my daughter is 9 and loves to sew..first i got her one of those toy
macines and she was very unhappy baecuse the seams fall out as there
is no bobbin..now she uses a old kenmore and has a blast !! she
prefers to create her "own" patterns and designs to using preprinted
ones..i think i see a Vera Wang in the making hehe..
i make alot of our clothes and i think my family likes it at least
they wear what i make so thats a good sign.
"Toy" machines tend to just annoy and frustrate interested children
who are trying to learn to sew..They usually only sew a chain stitch,
and they generally do that poorly..
I started on an (old) white portable ss machine when I was 6 years
old. I learned how to fill and load the bobbin and thread the
machine.. I see nothing wrong with this approach at all. (I also
started to learn to cook at 6 using my mother's kitchen). Today's
safety mavens have absolute hissy-fits about these concepts, but I
never stitched through my fingers, nor seriously harmed myself in the
kitchen. (I don't count a very minor scorch of the fingertips when
learning how to remove a baking sheet from the oven.)
If we follow through competely with all the dire warnings about what
we are supposed to "protect" children from nowdays, the children in
question will never learn anything useful.
Just my 02 cents.
>> my daughter is 9 and loves to sew..first i got her one of those toy
>> macines and she was very unhappy baecuse the seams fall out as there
>> is no bobbin..now she uses a old kenmore and has a blast !! she
>> prefers to create her "own" patterns and designs to using preprinted
>> ones..i think i see a Vera Wang in the making hehe..
>> i make alot of our clothes and i think my family likes it at least
>> they wear what i make so thats a good sign.
>I teach kids her age to sew on real sewing machines (I have a whole
>flock of them!). It's so much fun to see what they will create next! :D
I see really nice sewing machines at yard sales all the time, ranging in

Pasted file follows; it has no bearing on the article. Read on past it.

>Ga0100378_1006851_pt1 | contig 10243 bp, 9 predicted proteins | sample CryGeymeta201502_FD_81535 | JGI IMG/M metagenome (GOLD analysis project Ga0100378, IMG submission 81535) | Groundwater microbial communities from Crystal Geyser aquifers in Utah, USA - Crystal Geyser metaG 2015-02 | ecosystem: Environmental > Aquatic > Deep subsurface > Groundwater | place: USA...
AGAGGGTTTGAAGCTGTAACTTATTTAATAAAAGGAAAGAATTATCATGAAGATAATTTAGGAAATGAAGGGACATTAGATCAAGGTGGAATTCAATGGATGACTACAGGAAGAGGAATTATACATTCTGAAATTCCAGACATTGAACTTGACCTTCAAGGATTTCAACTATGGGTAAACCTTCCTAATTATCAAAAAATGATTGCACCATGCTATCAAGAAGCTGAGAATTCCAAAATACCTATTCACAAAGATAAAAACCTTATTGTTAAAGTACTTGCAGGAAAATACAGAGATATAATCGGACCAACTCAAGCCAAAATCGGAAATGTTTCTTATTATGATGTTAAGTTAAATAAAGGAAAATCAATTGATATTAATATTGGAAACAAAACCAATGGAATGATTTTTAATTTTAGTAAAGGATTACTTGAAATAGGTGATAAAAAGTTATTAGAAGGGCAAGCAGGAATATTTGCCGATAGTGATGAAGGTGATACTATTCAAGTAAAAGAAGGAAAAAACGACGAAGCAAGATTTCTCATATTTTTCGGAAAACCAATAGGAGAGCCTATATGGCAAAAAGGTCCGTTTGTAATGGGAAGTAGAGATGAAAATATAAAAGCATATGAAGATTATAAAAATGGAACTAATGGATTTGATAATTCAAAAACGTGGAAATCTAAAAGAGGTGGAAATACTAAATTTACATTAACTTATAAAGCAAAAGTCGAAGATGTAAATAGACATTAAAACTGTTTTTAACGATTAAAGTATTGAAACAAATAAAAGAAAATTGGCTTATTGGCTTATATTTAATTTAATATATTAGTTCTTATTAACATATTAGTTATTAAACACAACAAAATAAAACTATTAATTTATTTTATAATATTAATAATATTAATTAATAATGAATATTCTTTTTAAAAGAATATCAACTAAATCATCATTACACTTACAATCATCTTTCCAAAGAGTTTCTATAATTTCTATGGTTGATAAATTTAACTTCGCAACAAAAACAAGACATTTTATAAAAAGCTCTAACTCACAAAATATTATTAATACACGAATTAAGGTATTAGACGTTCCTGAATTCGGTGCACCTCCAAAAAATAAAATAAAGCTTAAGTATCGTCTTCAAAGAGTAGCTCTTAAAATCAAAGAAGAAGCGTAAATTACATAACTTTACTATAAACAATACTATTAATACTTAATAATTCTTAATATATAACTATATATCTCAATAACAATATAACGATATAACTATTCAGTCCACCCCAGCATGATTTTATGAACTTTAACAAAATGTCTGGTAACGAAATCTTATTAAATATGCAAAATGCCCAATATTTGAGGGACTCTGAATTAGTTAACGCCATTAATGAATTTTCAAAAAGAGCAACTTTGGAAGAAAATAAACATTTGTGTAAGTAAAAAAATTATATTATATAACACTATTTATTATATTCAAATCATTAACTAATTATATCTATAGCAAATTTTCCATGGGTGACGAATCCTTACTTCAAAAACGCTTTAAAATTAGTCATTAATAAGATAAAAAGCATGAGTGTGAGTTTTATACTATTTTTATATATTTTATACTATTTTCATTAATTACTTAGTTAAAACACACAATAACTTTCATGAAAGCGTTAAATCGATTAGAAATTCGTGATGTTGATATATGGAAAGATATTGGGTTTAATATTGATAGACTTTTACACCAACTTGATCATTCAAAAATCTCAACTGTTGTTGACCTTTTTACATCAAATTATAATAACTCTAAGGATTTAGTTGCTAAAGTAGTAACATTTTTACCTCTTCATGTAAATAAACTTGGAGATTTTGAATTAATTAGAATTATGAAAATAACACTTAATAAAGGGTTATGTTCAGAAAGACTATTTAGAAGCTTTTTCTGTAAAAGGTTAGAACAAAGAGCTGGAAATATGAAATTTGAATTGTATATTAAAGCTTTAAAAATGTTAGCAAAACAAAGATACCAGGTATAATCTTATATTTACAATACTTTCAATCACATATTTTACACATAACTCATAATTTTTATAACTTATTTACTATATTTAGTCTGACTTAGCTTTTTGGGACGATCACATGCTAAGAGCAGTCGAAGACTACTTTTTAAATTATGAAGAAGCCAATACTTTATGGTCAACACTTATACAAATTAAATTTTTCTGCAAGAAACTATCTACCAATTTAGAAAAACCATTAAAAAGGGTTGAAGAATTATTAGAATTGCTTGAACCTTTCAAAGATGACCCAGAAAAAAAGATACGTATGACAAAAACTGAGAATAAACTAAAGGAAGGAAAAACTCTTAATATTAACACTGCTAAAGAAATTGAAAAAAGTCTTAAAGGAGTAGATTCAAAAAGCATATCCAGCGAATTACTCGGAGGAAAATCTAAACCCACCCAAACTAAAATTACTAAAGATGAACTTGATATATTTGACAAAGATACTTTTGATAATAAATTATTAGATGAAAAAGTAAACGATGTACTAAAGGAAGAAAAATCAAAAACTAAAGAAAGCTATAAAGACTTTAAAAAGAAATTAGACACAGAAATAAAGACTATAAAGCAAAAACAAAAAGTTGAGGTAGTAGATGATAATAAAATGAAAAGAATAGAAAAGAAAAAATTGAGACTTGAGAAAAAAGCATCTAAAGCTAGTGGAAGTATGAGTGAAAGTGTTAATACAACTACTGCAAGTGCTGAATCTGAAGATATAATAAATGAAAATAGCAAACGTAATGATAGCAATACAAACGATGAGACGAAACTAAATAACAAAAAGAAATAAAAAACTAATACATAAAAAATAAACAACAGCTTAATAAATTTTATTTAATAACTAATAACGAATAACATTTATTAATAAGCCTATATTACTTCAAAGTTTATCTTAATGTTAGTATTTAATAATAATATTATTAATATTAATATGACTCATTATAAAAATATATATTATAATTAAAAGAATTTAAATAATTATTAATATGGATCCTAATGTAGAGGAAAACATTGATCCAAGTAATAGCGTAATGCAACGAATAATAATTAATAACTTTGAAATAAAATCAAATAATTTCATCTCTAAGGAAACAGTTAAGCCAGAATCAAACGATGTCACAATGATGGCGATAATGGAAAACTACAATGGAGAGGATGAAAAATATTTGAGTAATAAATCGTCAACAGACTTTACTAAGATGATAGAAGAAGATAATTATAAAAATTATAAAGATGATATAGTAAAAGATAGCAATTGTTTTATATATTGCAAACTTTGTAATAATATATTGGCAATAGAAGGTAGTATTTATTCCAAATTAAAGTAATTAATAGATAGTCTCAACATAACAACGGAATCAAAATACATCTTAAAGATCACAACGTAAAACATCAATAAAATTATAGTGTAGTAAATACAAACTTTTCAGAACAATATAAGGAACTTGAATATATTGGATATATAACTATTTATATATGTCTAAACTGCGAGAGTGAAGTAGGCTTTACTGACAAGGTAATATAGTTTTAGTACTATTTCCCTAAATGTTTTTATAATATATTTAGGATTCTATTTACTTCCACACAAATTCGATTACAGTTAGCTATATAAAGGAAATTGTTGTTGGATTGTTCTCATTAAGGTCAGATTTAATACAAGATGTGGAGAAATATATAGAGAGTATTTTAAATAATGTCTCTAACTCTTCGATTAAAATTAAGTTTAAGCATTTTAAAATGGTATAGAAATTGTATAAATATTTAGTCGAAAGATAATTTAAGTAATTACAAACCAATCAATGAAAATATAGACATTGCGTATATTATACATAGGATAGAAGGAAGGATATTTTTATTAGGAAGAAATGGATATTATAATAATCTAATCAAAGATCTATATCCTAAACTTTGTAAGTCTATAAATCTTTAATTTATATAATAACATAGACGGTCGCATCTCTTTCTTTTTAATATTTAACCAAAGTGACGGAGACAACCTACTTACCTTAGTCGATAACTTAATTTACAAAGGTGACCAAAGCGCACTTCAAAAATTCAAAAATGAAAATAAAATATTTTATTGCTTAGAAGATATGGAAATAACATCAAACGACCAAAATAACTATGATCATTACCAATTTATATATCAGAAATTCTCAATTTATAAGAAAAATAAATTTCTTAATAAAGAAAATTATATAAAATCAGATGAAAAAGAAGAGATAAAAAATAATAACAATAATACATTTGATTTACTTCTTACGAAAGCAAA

price from $25 to $40. I almost picked up one with a cabinet last weekend,
but where the heck am I going to put it? It was pretty much the same one my
mom used to use and they wanted $40 for it. Sigh.
I highly recommend going with a "real" machine when anyone asks.
I totally agree with "me". I remember my first experience when I was 5-6,
with baking. I burned my hand taking a pan of biscuits from the oven of my
DGM's wood stove. But the next morning, I was in the kitchen to help bake
biscuits again. The hand healed w/no damage.
My DGS, who graduated from high school last week, was helping with the
candied yams on Christmas after he turned 4 in mid-October. He burned his
fingers, removing them from the oven and looked at his Mom with big tears in
his eyes and announced, "I'll be a cold cooker, I not like hot cooking."
Thank goodness, he long ago changed his mind.
My children followed my example of teaching their children to cook, sew,
whatever, when they were young. If you refuse to allow them to experiment,
they will never learn.
Night stands, entry tables, end tables, buffet surfaces, even plant
stands but please please please use leakproof trays to prevent "doilies"
on the surface. I have even heard that four machine cabinets pushed
together makes a dining room table.
Sewing machine collectors - those who tend toward treadles, especially
nice ones like parlor cabinets - are very creative about housing their
machines. Some even have one in the bathroom.